Practical Ways a Wilderness Expedition Can be
Used to Facilitate Self-transformation
13 May 2005
First thing in the morning, take the time to do some gentle exercise. Feel the Earth. Breathe deeply, release your physical stress and psychological tension through slow and conscious movement. Enliven and enjoy your body, stretch, touch the sky, reach out and embrace the world around you.
Come to a complete stop for a significant period of time. Shut down the left brain and turn on the right. Sit quietly and attune yourself to the natural world. Move beneath persistent thoughts and the ever talking mind. Absorb the silence. Feel the warmth of the sun. Listen to the music of the birds, to the wind, to the whispering trees. Empty your mind and let nature fill your senses.
Take a minimum of food on your wilderness or backcountry trip. Get a little hungry. Break your pattern of eating by the clock, and eat only when you really need to. Fast for a day or two if you really want to heighten your senses and experience yourself in some interesting new ways. Let profound contact with the natural world nourish you and satisfy your appetites.
Take a journal along and enjoy the finest functions of your left brain: evaluation, analysis and reason. Write about your important experiences. Reflect on the seasons, the elements, your triumphs and disasters outdoors. Note your patterns, motives, behaviors and responses as they become clear, and discover what really moves you. Reach for inspiration, maybe document your insights in poetry or song.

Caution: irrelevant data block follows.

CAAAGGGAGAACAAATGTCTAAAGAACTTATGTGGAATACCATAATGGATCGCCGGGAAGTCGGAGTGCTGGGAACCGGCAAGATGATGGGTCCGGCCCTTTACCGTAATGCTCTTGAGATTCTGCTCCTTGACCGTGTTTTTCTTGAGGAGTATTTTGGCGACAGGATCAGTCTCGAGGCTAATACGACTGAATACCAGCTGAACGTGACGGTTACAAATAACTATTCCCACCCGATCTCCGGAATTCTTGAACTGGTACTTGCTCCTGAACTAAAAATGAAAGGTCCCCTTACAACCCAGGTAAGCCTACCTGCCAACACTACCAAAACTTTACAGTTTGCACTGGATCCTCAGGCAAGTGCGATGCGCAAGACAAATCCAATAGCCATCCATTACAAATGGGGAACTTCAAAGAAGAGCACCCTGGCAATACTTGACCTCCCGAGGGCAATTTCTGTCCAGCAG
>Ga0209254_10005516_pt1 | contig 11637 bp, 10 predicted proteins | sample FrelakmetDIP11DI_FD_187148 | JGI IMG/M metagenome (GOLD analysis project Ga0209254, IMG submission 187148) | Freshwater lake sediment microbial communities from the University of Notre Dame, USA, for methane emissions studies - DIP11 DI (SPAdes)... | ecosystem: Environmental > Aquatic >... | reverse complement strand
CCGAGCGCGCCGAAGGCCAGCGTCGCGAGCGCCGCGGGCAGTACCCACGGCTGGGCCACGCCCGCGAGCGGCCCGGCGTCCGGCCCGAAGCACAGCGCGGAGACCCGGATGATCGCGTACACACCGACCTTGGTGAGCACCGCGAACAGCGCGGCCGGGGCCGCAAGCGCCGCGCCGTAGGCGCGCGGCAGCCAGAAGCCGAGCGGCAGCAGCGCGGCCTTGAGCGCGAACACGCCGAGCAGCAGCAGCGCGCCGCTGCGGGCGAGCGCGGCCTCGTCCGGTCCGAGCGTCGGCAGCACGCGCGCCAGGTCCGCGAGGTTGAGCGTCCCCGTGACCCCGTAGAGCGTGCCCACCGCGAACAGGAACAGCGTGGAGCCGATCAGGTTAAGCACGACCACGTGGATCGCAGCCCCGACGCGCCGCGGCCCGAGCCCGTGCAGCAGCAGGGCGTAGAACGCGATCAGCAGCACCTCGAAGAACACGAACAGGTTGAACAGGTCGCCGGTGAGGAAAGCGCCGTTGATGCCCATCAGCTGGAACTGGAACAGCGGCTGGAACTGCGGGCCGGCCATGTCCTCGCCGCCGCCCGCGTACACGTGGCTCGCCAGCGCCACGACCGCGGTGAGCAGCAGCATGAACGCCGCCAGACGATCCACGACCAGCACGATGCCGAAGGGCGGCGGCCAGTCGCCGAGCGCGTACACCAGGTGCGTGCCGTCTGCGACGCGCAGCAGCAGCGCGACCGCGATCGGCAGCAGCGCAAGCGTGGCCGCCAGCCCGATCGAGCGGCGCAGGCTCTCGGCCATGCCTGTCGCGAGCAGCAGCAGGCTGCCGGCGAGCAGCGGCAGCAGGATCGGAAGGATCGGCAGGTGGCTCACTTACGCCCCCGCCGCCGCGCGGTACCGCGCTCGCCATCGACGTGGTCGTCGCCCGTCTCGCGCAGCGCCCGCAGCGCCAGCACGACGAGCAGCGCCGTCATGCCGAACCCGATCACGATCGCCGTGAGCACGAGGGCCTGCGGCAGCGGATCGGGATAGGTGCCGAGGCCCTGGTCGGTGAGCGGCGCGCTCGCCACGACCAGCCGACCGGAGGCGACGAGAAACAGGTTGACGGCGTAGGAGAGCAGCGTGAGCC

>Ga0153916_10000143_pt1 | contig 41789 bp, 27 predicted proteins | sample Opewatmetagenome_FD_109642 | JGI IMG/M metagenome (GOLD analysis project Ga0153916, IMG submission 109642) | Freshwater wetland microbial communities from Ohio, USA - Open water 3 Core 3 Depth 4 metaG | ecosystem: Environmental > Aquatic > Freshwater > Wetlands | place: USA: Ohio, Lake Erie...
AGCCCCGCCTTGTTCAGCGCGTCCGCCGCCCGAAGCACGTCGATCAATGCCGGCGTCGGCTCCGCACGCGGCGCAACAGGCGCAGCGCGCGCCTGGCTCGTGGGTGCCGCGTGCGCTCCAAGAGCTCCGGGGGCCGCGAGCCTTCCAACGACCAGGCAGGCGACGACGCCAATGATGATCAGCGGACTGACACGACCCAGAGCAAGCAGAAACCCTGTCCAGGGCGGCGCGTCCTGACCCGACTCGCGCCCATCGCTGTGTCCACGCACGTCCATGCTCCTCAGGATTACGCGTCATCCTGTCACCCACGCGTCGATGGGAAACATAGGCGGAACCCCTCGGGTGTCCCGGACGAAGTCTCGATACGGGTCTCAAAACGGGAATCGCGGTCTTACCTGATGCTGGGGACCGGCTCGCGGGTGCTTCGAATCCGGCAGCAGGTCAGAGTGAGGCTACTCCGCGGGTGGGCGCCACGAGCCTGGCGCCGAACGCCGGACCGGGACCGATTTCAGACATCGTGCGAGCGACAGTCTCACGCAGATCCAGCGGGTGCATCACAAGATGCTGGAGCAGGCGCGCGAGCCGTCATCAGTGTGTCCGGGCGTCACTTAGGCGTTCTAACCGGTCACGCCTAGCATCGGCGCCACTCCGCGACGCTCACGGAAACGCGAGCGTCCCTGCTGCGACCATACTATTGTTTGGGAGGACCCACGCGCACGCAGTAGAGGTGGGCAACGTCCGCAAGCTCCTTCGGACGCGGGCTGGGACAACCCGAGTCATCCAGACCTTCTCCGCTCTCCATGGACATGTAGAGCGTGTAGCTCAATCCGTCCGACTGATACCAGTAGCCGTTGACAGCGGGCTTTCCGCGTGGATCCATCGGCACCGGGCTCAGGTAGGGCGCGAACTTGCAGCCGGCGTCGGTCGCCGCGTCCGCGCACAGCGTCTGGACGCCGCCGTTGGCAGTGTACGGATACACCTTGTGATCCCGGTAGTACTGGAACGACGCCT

Draw pictures of your fascinations on the land. Conscious penetration into the symbolic and metaphoric dimension of the right brain is a critically important part of the transformative process. Take the time to really see nature as you sketch, paint, and draw, or portray the meaning of your experiences in symbolic art.
Get your body involved in kinesthetic imagery. Be creative, take some chances, and expand your potential for self-expression by physically identifying with nature. Become the forest, move like trees, identify with the life around you. Open the channels of your physical body to the powerful and unsuspected currents of energy that lie dormant within you.
Take the time to share your discoveries with a few other people. Listen with respect to the experiences of others, and learn how to share what moves you in open and honest ways. Interpersonal skills can greatly improve through sharing meaningful and significant events that occur on wilderness and backcountry trips.
Finally, before you walk out of the wilderness, make an action plan. Consider the insights you have gleaned, the inspiration that has moved you, and decide how you can renew your life back in the regular world. Take responsibility for grounding and integrating your insights and inspiration, by drawing up an action plan for the week or two immediately following your trip.
Reference: Brown, M. H. (1987). Wilderness Vision Quest: Exploring the Frontiers in Human Resource Development. Paper presented at the 4th World Wilderness Congress, Estes Park, Colorado, September.